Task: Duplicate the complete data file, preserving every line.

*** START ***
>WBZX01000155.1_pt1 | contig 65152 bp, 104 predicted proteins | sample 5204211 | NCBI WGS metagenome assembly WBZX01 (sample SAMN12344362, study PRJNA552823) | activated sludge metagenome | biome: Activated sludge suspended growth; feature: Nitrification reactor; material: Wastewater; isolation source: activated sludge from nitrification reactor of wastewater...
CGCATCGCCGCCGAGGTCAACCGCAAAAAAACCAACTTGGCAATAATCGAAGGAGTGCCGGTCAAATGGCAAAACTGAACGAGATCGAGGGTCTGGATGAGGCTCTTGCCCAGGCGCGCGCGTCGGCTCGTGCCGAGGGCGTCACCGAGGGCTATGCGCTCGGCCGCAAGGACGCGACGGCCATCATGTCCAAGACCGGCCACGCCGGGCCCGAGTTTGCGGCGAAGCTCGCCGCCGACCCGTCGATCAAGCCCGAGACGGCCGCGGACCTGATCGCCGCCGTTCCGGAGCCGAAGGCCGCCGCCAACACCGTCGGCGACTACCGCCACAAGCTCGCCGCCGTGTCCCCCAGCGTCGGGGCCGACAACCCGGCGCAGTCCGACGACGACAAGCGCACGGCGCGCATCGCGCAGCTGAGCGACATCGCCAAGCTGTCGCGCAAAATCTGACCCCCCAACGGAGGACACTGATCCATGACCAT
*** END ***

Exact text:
>WBZX01000155.1_pt1 | contig 65152 bp, 104 predicted proteins | sample 5204211 | NCBI WGS metagenome assembly WBZX01 (sample SAMN12344362, study PRJNA552823) | activated sludge metagenome | biome: Activated sludge suspended growth; feature: Nitrification reactor; material: Wastewater; isolation source: activated sludge from nitrification reactor of wastewater...
CGCATCGCCGCCGAGGTCAACCGCAAAAAAACCAACTTGGCAATAATCGAAGGAGTGCCGGTCAAATGGCAAAACTGAACGAGATCGAGGGTCTGGATGAGGCTCTTGCCCAGGCGCGCGCGTCGGCTCGTGCCGAGGGCGTCACCGAGGGCTATGCGCTCGGCCGCAAGGACGCGACGGCCATCATGTCCAAGACCGGCCACGCCGGGCCCGAGTTTGCGGCGAAGCTCGCCGCCGACCCGTCGATCAAGCCCGAGACGGCCGCGGACCTGATCGCCGCCGTTCCGGAGCCGAAGGCCGCCGCCAACACCGTCGGCGACTACCGCCACAAGCTCGCCGCCGTGTCCCCCAGCGTCGGGGCCGACAACCCGGCGCAGTCCGACGACGACAAGCGCACGGCGCGCATCGCGCAGCTGAGCGACATCGCCAAGCTGTCGCGCAAAATCTGACCCCCCAACGGAGGACACTGATCCATGACCAT